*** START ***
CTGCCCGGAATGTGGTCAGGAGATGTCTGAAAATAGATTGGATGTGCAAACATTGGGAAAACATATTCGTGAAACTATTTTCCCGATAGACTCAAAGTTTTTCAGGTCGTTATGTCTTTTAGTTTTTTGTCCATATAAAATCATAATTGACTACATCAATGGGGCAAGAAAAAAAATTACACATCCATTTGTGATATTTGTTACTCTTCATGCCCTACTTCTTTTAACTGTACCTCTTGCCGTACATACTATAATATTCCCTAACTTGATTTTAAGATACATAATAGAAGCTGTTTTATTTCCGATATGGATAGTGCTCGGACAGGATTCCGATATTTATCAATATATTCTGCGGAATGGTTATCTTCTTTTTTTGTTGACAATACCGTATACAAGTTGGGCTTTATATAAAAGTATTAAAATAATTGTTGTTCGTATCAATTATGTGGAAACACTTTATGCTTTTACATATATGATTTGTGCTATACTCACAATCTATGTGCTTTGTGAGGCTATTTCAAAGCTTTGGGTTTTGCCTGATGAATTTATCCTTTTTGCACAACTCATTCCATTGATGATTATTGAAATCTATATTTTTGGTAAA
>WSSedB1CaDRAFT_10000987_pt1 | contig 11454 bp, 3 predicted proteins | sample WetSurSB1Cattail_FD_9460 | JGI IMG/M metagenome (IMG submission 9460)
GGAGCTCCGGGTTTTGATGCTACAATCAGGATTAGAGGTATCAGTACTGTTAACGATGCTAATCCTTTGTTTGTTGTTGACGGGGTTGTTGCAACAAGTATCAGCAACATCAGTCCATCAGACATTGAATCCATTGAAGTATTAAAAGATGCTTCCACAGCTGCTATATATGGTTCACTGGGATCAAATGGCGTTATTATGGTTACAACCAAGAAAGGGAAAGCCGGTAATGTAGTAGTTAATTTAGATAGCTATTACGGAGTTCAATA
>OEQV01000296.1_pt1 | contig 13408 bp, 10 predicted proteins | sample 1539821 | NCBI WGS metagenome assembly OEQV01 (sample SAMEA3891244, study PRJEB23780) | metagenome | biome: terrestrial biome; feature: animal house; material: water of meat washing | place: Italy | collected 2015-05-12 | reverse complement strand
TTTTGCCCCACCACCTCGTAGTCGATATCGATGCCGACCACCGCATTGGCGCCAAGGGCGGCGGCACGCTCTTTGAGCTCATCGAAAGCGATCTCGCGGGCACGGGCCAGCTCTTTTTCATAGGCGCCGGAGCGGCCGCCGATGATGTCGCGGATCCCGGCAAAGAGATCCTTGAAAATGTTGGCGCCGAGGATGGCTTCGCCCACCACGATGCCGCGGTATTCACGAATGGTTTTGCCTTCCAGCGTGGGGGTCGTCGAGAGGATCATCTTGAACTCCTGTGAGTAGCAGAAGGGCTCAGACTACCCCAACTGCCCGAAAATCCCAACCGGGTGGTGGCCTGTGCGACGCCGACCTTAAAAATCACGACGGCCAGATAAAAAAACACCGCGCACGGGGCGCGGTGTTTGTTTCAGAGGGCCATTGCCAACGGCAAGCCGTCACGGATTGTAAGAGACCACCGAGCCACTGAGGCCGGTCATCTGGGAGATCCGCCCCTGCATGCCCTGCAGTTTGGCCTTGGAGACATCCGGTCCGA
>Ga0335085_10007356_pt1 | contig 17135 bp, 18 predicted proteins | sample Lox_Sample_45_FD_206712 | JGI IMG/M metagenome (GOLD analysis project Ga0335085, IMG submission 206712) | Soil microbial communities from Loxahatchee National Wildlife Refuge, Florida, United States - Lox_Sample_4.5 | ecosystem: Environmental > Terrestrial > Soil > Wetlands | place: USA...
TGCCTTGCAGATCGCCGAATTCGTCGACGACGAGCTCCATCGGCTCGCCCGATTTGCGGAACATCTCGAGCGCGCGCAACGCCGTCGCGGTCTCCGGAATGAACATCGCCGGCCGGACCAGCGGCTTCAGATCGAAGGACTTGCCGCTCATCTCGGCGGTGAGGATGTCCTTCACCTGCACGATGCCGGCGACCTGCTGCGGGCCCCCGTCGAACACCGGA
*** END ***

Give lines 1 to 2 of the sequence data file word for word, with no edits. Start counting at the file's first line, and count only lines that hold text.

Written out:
CTGCCCGGAATGTGGTCAGGAGATGTCTGAAAATAGATTGGATGTGCAAACATTGGGAAAACATATTCGTGAAACTATTTTCCCGATAGACTCAAAGTTTTTCAGGTCGTTATGTCTTTTAGTTTTTTGTCCATATAAAATCATAATTGACTACATCAATGGGGCAAGAAAAAAAATTACACATCCATTTGTGATATTTGTTACTCTTCATGCCCTACTTCTTTTAACTGTACCTCTTGCCGTACATACTATAATATTCCCTAACTTGATTTTAAGATACATAATAGAAGCTGTTTTATTTCCGATATGGATAGTGCTCGGACAGGATTCCGATATTTATCAATATATTCTGCGGAATGGTTATCTTCTTTTTTTGTTGACAATACCGTATACAAGTTGGGCTTTATATAAAAGTATTAAAATAATTGTTGTTCGTATCAATTATGTGGAAACACTTTATGCTTTTACATATATGATTTGTGCTATACTCACAATCTATGTGCTTTGTGAGGCTATTTCAAAGCTTTGGGTTTTGCCTGATGAATTTATCCTTTTTGCACAACTCATTCCATTGATGATTATTGAAATCTATATTTTTGGTAAA
>WSSedB1CaDRAFT_10000987_pt1 | contig 11454 bp, 3 predicted proteins | sample WetSurSB1Cattail_FD_9460 | JGI IMG/M metagenome (IMG submission 9460)